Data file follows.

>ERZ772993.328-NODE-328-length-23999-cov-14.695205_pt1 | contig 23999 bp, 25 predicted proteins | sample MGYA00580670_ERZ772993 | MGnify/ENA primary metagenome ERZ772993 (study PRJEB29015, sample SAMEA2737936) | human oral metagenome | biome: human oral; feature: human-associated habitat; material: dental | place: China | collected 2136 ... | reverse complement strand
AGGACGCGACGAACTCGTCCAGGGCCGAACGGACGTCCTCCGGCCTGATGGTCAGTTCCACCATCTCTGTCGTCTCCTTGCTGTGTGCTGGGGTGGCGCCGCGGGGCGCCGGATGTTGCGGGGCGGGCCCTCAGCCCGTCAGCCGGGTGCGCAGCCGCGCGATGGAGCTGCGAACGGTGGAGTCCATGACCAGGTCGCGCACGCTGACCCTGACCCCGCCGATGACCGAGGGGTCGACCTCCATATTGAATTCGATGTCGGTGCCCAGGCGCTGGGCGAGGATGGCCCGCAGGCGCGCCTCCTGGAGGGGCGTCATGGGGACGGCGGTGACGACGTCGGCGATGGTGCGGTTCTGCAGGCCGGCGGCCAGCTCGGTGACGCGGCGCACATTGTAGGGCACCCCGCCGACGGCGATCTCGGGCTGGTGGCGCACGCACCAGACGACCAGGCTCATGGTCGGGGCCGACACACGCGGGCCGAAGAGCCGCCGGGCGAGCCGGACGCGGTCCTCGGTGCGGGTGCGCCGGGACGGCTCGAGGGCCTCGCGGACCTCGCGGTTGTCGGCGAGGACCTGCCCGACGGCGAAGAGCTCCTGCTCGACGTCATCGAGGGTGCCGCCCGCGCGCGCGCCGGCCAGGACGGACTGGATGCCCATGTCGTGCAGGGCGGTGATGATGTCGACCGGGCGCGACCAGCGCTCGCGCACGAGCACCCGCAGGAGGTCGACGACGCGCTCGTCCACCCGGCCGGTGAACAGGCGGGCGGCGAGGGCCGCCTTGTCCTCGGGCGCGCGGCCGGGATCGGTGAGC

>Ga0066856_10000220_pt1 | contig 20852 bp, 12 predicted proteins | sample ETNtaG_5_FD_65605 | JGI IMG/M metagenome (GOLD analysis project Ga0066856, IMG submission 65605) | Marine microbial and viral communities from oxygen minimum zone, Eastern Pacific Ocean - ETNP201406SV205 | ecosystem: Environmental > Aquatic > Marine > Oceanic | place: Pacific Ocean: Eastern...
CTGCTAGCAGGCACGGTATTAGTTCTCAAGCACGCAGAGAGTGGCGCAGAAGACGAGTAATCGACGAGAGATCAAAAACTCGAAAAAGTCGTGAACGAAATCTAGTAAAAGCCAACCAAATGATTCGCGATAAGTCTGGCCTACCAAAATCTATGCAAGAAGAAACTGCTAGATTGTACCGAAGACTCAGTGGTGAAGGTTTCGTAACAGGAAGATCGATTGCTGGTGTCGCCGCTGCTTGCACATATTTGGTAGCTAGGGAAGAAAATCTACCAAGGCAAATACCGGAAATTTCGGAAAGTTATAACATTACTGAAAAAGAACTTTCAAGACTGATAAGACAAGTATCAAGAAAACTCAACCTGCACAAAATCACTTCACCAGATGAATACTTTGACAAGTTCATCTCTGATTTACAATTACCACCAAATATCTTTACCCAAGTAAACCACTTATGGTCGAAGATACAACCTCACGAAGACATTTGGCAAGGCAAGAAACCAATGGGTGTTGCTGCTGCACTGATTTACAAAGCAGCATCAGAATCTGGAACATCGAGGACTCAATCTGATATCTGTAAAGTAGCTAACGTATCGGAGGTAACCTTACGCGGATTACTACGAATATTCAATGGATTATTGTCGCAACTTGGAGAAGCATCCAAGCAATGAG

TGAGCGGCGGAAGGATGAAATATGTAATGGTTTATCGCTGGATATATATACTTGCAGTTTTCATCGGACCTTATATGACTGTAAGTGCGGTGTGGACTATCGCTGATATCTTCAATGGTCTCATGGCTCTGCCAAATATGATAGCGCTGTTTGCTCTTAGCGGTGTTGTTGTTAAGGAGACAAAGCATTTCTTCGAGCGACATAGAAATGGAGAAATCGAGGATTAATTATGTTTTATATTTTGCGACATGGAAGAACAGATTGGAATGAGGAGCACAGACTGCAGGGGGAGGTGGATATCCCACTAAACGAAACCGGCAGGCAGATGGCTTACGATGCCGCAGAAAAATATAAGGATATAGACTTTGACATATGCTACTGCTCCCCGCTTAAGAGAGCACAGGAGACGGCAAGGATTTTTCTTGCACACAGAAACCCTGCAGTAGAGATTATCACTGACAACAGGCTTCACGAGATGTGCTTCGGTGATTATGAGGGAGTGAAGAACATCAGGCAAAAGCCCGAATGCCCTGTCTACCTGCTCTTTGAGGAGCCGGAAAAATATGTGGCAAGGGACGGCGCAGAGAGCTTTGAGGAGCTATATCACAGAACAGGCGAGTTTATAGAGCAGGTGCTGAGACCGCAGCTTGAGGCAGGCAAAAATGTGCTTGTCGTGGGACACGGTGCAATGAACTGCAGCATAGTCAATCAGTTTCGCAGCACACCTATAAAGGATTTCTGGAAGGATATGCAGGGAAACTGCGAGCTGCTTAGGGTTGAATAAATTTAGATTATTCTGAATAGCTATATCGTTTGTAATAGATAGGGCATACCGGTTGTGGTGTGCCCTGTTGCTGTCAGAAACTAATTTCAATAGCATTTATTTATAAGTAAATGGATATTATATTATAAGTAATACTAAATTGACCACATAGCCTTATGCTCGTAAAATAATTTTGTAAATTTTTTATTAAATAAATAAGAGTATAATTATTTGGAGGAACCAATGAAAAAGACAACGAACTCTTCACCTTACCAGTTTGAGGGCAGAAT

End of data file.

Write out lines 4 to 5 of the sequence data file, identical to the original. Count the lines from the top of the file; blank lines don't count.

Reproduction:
CTGCTAGCAGGCACGGTATTAGTTCTCAAGCACGCAGAGAGTGGCGCAGAAGACGAGTAATCGACGAGAGATCAAAAACTCGAAAAAGTCGTGAACGAAATCTAGTAAAAGCCAACCAAATGATTCGCGATAAGTCTGGCCTACCAAAATCTATGCAAGAAGAAACTGCTAGATTGTACCGAAGACTCAGTGGTGAAGGTTTCGTAACAGGAAGATCGATTGCTGGTGTCGCCGCTGCTTGCACATATTTGGTAGCTAGGGAAGAAAATCTACCAAGGCAAATACCGGAAATTTCGGAAAGTTATAACATTACTGAAAAAGAACTTTCAAGACTGATAAGACAAGTATCAAGAAAACTCAACCTGCACAAAATCACTTCACCAGATGAATACTTTGACAAGTTCATCTCTGATTTACAATTACCACCAAATATCTTTACCCAAGTAAACCACTTATGGTCGAAGATACAACCTCACGAAGACATTTGGCAAGGCAAGAAACCAATGGGTGTTGCTGCTGCACTGATTTACAAAGCAGCATCAGAATCTGGAACATCGAGGACTCAATCTGATATCTGTAAAGTAGCTAACGTATCGGAGGTAACCTTACGCGGATTACTACGAATATTCAATGGATTATTGTCGCAACTTGGAGAAGCATCCAAGCAATGAG

TGAGCGGCGGAAGGATGAAATATGTAATGGTTTATCGCTGGATATATATACTTGCAGTTTTCATCGGACCTTATATGACTGTAAGTGCGGTGTGGACTATCGCTGATATCTTCAATGGTCTCATGGCTCTGCCAAATATGATAGCGCTGTTTGCTCTTAGCGGTGTTGTTGTTAAGGAGACAAAGCATTTCTTCGAGCGACATAGAAATGGAGAAATCGAGGATTAATTATGTTTTATATTTTGCGACATGGAAGAACAGATTGGAATGAGGAGCACAGACTGCAGGGGGAGGTGGATATCCCACTAAACGAAACCGGCAGGCAGATGGCTTACGATGCCGCAGAAAAATATAAGGATATAGACTTTGACATATGCTACTGCTCCCCGCTTAAGAGAGCACAGGAGACGGCAAGGATTTTTCTTGCACACAGAAACCCTGCAGTAGAGATTATCACTGACAACAGGCTTCACGAGATGTGCTTCGGTGATTATGAGGGAGTGAAGAACATCAGGCAAAAGCCCGAATGCCCTGTCTACCTGCTCTTTGAGGAGCCGGAAAAATATGTGGCAAGGGACGGCGCAGAGAGCTTTGAGGAGCTATATCACAGAACAGGCGAGTTTATAGAGCAGGTGCTGAGACCGCAGCTTGAGGCAGGCAAAAATGTGCTTGTCGTGGGACACGGTGCAATGAACTGCAGCATAGTCAATCAGTTTCGCAGCACACCTATAAAGGATTTCTGGAAGGATATGCAGGGAAACTGCGAGCTGCTTAGGGTTGAATAAATTTAGATTATTCTGAATAGCTATATCGTTTGTAATAGATAGGGCATACCGGTTGTGGTGTGCCCTGTTGCTGTCAGAAACTAATTTCAATAGCATTTATTTATAAGTAAATGGATATTATATTATAAGTAATACTAAATTGACCACATAGCCTTATGCTCGTAAAATAATTTTGTAAATTTTTTATTAAATAAATAAGAGTATAATTATTTGGAGGAACCAATGAAAAAGACAACGAACTCTTCACCTTACCAGTTTGAGGGCAGAAT